It is said that blue is an appetite suppressant and that red stimulates appetite. But is this really true? I would be interested if anyone knows of any studies into this.
I have also read that the reason that blue is an appetite suppressant is that blue food is very rare. I think blue food is less frequent than, say, green or red. But there is, of course, blueberries. And I just came across a type of mushroom that is naturally blue. It’s called Lactarius Indigo. I’ve also come across blue food more commonly in other places such as Japan.
If I was not going to Sweden on Monday – where I have to examine a PhD in colour harmony – it would be nice to attend the lecture I just saw advertised in Bristol by Philip Ball. The lecture will trace the chemical history of the pigments in an artist’s palette. Painters once had to be chemically literate. The lecture is taking place next Tuesday – see http://www.bristol.ac.uk/news/2011/7503.html
The longer I teach colour the more frustrated I become about the lack of accurate and precise language to talk about colour. It creates so much confusion.
Take the opening few lines on wikipedia for the entry on Black –
Black is the color of objects that do not emit or reflect light in any part of the visible spectrum; they absorb all such frequencies of light. Although black is sometimes described as an “achromatic”, or hueless, color, in practice it can be considered a color, as in expressions like “black cat” or “black paint”.
Well, I have an issue with the first sentence because every object you have ever seen (even the black ones) reflects light at almost every wavelength in the visible spectrum. Black objects just don’t reflect very much light. The only thing I know that does not reflect any light is a black hole. And I have never seen one of those. But it is the second sentence that I think is interesting. It essentially says (paraphrasing) that although black is sometimes described as a colour it is a colour. This does not make sense. It should read – Black is described as a colour and is a colour. Why the “Although”? The answer to this is that colour is being used with two different meanings in the same sentence.
In the first part of the sentence colour is used to define the holistic sensation of colour (colours according to this definition have at least three attributes: such as lightness, chroma and hue). Hue is whether a colour is red, green, blue, yellow etc. Chroma is how the colour deviates from grey. Lightness is about how much light is generally reflected or emitted. In short. Colours that have no chroma are said to be achromatic (grey, black, white etc.). On the other hand, in the second part of the sentence colour is used to represent that component of colour that is hue. It is only by invoking these two separate definitions of colour (the holistic and the partial) that the sentence makes sense.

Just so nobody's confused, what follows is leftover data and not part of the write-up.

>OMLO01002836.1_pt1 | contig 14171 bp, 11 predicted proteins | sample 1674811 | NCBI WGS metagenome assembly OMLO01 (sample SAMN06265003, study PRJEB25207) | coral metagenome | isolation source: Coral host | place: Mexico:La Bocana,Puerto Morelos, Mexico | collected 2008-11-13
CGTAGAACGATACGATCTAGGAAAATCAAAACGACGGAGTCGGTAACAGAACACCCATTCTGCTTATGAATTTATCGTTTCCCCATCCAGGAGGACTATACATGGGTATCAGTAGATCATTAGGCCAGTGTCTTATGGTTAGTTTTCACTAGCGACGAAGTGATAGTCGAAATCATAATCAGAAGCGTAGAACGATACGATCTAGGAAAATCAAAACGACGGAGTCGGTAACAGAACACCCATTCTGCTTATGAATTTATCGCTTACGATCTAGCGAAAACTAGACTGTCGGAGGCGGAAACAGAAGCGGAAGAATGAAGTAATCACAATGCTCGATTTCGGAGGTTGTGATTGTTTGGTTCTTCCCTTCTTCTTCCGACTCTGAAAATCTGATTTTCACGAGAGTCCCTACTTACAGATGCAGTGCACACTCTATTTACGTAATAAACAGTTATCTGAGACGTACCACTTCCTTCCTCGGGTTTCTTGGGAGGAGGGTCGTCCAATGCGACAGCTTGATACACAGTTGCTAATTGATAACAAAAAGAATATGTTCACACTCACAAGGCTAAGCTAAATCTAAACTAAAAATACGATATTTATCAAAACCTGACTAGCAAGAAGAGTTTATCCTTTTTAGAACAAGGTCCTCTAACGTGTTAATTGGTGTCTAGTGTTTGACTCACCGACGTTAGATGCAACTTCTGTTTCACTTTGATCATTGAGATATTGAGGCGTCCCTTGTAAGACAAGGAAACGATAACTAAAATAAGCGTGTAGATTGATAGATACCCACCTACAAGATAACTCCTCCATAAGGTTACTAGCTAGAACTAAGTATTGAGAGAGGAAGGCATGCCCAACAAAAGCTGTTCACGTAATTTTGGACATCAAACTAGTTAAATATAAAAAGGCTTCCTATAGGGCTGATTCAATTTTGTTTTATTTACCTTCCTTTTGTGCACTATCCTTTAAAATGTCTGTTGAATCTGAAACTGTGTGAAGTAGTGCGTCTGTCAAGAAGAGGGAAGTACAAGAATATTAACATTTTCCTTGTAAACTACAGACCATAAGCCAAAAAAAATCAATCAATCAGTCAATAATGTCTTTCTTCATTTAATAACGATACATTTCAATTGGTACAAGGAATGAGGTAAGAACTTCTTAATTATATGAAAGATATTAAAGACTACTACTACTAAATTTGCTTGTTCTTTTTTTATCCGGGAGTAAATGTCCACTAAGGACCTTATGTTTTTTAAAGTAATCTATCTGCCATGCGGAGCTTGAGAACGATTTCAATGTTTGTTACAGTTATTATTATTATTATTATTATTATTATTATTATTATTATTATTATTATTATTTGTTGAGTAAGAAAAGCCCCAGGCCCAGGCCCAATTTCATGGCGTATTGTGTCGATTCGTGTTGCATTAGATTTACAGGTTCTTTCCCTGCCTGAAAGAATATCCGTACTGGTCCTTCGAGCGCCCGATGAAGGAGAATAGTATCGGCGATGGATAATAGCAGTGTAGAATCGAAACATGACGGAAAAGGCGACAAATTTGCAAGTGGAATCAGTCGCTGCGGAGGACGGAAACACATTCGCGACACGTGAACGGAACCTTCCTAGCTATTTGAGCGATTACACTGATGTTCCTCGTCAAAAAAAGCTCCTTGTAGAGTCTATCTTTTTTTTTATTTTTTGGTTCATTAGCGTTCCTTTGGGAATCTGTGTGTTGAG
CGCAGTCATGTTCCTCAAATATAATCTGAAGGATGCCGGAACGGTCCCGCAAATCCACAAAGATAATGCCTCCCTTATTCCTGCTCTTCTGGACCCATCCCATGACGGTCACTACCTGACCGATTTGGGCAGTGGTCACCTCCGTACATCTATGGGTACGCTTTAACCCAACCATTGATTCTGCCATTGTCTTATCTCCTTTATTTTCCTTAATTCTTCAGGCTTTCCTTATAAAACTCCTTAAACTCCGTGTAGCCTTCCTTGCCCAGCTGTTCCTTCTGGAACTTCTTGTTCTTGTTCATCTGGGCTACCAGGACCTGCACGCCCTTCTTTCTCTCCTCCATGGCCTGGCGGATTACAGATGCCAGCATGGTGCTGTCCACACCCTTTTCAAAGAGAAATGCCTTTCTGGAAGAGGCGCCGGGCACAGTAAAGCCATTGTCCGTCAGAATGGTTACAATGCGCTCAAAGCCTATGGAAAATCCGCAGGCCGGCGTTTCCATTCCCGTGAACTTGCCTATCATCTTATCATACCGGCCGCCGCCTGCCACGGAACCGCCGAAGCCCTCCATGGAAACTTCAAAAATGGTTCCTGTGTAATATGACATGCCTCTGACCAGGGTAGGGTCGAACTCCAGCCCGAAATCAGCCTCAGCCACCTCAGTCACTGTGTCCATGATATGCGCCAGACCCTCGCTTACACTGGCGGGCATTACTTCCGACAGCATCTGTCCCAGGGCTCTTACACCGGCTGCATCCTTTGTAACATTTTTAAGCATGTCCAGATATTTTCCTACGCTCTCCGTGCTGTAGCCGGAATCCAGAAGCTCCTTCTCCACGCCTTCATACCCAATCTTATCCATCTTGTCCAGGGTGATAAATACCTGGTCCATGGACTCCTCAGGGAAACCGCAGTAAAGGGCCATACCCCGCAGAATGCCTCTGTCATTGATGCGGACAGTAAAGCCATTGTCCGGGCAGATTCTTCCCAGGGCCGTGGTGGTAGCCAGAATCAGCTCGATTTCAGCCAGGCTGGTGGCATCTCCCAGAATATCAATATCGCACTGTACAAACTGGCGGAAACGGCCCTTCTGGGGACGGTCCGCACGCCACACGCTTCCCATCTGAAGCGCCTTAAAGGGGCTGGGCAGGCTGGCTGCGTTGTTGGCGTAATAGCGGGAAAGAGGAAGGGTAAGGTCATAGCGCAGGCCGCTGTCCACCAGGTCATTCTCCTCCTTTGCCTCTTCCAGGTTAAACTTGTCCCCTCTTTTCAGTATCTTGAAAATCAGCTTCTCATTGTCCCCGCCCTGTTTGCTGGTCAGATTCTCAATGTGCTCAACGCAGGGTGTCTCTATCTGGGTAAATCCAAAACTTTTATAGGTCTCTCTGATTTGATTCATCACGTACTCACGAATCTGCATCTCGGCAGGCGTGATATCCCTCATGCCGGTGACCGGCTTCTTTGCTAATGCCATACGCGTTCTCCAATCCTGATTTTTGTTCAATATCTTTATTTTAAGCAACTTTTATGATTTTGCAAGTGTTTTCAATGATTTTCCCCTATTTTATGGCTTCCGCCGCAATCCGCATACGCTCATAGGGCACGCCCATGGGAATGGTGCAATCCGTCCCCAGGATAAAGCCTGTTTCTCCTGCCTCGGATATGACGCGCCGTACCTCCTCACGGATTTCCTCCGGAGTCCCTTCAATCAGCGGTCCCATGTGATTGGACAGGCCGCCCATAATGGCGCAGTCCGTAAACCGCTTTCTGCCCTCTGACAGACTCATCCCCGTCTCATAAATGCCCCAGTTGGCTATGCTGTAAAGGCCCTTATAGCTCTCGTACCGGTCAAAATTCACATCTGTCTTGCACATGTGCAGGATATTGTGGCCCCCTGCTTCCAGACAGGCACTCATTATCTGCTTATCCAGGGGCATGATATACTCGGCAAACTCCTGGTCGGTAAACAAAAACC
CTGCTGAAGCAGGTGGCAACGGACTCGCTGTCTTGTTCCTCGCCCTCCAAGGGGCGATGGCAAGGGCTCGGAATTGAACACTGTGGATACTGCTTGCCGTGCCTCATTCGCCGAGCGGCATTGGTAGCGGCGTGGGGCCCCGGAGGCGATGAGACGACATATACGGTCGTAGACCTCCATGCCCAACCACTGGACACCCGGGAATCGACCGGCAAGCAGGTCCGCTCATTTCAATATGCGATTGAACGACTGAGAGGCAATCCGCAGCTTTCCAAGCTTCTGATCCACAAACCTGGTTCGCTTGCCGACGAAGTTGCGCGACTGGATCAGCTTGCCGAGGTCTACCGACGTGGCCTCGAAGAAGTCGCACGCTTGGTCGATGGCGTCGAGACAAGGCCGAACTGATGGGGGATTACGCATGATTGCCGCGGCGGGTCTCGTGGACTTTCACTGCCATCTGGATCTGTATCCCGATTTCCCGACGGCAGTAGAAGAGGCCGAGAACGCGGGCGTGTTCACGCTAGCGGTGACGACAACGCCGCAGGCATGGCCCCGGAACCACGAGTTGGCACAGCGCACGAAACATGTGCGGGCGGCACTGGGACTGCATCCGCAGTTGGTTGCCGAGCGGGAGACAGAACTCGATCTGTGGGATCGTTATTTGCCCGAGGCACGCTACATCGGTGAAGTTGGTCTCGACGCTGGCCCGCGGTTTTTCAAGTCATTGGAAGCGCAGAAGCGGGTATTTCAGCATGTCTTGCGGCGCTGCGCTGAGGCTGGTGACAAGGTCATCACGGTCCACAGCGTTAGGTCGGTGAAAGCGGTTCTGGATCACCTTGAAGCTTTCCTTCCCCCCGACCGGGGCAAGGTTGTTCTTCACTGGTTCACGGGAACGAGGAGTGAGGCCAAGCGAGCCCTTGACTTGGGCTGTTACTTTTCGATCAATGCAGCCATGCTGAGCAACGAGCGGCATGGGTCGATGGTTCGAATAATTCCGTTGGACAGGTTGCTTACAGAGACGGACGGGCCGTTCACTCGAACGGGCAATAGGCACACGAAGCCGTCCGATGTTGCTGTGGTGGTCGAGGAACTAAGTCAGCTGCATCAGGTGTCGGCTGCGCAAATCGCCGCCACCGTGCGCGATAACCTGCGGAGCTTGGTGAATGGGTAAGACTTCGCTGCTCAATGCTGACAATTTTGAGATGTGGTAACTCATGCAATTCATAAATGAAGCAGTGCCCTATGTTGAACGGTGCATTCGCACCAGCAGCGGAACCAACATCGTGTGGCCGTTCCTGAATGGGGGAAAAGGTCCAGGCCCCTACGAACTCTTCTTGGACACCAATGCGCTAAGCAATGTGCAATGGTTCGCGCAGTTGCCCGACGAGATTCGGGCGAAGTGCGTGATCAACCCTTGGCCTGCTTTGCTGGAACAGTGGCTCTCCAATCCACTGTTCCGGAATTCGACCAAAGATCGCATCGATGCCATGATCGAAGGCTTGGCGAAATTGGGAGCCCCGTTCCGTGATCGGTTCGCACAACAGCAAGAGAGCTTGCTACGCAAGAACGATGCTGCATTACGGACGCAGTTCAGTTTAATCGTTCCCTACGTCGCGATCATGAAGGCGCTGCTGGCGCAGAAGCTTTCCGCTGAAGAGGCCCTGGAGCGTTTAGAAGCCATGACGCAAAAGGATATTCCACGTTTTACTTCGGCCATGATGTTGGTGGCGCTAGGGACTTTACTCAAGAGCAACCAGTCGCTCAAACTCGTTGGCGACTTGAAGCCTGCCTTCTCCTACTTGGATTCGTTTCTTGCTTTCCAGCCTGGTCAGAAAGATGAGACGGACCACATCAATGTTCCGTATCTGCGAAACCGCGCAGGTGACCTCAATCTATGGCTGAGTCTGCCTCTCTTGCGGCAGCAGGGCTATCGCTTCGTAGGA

There may be more than these two definitions of colour. There is also the notion that colour is used to represent the physical and the perceptual that I have raised in an earlier post.
Famously Henry Ford, speaking of the Model T car in 1909, said “Any customer can have a car painted any colour that he wants so long as it is black.”
Black is, I think, one of the most interesting colours. I recently came across a book – think it was called A History of Black – which was all about this one colour. In my 25 years working in colour perhaps the most frequent question I have ever been asked is “Is black a colour?”
One interesting aspect of black is that it is almost timeless in its ability to be fashionable. This is one reason why it is worn by lots of people who are particularly conscious of colour (because they work in fashion or interior design etc.). It seems strange at first that people who are most interested and aware of colour are more than likely to wear black. Black is a regular occurrence in the attire of my colleagues in the School of Design at the University of Leeds. Given that it’s timeless, it is also safe. There is no danger of being seen in the wrong colour.
I mainly wear brown. I wonder what that says about me?
A while ago I wrote about a novel whose main theme was colour. I thoroughly recommend it and if you have the means you should pick one up.
However, it is a shame that the novel was published a few years ago because this year the Warwick prize for writing 2011 is to be based on a special theme: colour!! The short list includes a piece about camouflage and mimicry in nature. There is a £50,000 prize for the winner which will be announced later this year.
Please take a moment to take part in this colour branding survey: https://www.surveymonkey.com/s/HTJJ5L6
It will only take a few minutes. This is a survey conducted by one of my students in the School of Design (http://www.design.leeds.ac.uk/) at the University of Leeds.
When the survey is complete I will post a comment about the results here for those who are interested.